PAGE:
Nearly all the stories we tell ourselves ignore the obvious, that ultimately we cannot consume more than nature can provide. Perhaps we keep telling them because a realistic story seems to be such a downer. On a macro scale, our economic theories (stories) presume that jobs and return on investment depend on voracious consumption. As that old Gershwin tune notes, “It Ain’t Necessarily So.”
We cannot afford old system thinking much longer. We have to invent new systems, and the “we” includes all of us, not just a few experts.
Three stories featured in past newsletters illustrate pioneering Compression Thinking: PortionPac Chemical, the OS1 Scientific Cleaning process, and a distributed energy initiative in Denmark. The Denmark initiative increased the percentage of potential energy in fuel actually applied to human use (instead of waste heat) from about 40% to nearly 80%.
We need stories that illustrate how to obtain better quality while using dramatically less, recognizing that this deviates from normal thinking. Common themes are that total systems thinking and collaboration seem easier to conceptualize in communities than in companies because they are embroiled in competing for sales and profit. For example OS1 cleaning serves college campuses, a type of community. Distributed energy programs serve towns. And where’s the drama in a story? More likely it is in shifting human belief systems than in technological development.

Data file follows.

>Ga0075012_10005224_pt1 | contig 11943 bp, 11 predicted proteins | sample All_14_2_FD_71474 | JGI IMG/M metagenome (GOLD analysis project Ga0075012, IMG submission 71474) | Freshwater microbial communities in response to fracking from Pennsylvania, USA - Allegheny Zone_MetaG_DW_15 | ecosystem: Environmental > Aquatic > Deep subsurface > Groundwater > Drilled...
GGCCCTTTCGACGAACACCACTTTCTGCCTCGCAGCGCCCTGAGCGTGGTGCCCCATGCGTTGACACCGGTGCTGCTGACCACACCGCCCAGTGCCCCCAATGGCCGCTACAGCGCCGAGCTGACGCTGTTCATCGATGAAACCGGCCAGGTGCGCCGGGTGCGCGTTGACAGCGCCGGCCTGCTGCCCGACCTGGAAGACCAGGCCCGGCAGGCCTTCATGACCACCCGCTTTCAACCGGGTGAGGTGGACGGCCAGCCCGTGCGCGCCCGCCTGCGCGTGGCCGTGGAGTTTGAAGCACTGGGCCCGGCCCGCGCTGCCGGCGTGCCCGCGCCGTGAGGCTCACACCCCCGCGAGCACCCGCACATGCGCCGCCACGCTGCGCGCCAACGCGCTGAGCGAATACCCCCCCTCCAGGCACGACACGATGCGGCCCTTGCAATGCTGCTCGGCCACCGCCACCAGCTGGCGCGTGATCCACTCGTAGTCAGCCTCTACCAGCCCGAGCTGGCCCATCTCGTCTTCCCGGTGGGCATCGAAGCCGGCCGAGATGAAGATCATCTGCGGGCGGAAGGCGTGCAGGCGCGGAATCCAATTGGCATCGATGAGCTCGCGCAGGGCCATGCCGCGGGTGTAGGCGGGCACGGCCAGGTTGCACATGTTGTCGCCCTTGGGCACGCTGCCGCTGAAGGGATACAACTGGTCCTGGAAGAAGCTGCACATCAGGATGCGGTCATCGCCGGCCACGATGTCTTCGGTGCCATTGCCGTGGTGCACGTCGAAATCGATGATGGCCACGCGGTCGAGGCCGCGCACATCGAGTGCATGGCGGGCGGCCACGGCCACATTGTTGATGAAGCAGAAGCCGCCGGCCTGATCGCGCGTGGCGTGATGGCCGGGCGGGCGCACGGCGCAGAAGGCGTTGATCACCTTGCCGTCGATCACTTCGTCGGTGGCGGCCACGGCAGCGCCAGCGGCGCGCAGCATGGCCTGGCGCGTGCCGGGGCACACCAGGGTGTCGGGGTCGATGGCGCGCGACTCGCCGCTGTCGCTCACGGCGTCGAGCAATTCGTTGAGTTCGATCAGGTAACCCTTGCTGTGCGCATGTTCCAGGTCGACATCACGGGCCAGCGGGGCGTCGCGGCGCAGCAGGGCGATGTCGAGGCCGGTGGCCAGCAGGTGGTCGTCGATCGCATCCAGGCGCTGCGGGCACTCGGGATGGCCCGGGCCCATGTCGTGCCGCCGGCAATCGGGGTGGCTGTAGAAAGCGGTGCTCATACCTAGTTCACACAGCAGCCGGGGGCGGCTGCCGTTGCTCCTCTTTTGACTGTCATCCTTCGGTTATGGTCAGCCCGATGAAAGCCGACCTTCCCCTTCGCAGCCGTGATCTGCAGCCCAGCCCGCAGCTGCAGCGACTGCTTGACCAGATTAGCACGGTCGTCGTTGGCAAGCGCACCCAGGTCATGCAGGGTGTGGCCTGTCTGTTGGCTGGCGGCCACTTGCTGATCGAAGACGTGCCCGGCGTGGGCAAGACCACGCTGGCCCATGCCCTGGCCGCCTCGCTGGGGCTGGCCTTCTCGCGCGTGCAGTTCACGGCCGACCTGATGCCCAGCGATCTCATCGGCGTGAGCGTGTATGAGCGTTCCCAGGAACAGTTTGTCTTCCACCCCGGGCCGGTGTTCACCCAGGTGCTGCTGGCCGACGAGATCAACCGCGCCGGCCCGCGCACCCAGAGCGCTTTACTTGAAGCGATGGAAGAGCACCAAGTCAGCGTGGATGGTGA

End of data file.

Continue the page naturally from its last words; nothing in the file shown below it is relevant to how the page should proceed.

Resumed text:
Compression is such a contrarian story that getting it firmly in mind usually requires reflection over a period of time. To help with this, we’ve made a couple more references accessible:
1. An eleven-page Outline of Compression Thinking. It’s a “Cliff Notes” version of the Compression story. The outline parallels a set of Doc’s sides, also available.
2. Doc’s slides, forty of them, with commentary at the bottom of each constituting a Compression Overview package. Can you take the time to review these slides? Could you can take off from them and give a presentation on Compression Thinking? (Most of us can’t get into another person’s slides; we have to put our own twist and style on them.)
Doc’s slides may seem dense and lengthy; they are not a deck of sound bites. To digest them, reflect on them. Could you portray the same ideas more effectively? Better ideas are welcome.